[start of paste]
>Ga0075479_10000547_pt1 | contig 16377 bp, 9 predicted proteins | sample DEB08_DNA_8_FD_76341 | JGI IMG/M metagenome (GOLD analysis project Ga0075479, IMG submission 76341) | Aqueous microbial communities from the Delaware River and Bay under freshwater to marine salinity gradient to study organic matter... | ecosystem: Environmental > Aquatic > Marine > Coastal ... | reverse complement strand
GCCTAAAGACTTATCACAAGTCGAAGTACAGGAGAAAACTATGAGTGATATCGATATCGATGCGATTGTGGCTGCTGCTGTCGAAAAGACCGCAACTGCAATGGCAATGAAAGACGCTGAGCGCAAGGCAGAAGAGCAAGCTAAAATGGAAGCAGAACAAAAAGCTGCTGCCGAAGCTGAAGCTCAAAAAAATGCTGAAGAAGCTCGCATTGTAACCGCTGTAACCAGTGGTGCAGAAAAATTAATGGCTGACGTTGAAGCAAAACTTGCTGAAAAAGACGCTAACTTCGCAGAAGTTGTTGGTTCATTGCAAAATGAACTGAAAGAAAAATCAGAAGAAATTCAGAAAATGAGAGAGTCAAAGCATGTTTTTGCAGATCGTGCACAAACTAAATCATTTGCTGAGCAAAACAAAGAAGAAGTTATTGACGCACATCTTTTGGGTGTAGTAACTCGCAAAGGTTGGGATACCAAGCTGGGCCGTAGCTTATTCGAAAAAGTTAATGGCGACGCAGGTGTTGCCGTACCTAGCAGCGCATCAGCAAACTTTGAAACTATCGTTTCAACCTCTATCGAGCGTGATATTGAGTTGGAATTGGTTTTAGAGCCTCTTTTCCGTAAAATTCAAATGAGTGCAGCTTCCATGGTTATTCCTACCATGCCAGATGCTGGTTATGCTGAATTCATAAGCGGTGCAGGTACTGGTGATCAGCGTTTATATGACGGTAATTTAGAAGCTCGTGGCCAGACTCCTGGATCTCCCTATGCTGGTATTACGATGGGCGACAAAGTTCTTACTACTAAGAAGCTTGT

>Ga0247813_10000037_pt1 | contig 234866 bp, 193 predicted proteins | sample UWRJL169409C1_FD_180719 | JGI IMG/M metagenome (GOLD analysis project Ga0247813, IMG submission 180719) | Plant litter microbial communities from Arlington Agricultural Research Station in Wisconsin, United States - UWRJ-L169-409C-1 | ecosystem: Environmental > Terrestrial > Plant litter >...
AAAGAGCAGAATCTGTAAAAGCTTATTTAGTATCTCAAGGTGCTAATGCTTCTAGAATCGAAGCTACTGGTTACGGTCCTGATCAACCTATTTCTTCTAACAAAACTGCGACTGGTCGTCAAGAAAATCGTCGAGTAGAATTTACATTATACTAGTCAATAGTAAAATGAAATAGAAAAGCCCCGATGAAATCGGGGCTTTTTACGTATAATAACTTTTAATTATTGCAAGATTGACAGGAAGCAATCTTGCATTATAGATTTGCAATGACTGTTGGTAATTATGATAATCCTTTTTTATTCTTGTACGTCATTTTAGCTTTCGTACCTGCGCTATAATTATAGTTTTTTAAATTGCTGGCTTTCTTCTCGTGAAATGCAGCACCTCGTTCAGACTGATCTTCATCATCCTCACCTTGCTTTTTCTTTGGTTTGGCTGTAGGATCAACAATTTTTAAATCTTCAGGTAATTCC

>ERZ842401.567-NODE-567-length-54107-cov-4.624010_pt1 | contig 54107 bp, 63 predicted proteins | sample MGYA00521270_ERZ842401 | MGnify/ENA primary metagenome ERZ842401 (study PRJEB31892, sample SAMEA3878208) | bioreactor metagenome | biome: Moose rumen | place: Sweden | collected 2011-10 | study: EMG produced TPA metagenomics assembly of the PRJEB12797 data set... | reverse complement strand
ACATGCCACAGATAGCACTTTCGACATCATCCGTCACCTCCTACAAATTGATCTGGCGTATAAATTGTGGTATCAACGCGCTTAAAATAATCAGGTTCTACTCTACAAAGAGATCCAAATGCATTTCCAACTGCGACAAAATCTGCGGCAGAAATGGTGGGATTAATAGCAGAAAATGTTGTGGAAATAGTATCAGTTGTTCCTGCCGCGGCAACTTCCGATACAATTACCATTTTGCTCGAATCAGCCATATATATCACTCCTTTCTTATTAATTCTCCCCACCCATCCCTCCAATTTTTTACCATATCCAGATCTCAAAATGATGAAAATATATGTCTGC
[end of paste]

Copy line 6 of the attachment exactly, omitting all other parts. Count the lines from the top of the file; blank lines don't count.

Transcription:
ACATGCCACAGATAGCACTTTCGACATCATCCGTCACCTCCTACAAATTGATCTGGCGTATAAATTGTGGTATCAACGCGCTTAAAATAATCAGGTTCTACTCTACAAAGAGATCCAAATGCATTTCCAACTGCGACAAAATCTGCGGCAGAAATGGTGGGATTAATAGCAGAAAATGTTGTGGAAATAGTATCAGTTGTTCCTGCCGCGGCAACTTCCGATACAATTACCATTTTGCTCGAATCAGCCATATATATCACTCCTTTCTTATTAATTCTCCCCACCCATCCCTCCAATTTTTTACCATATCCAGATCTCAAAATGATGAAAATATATGTCTGC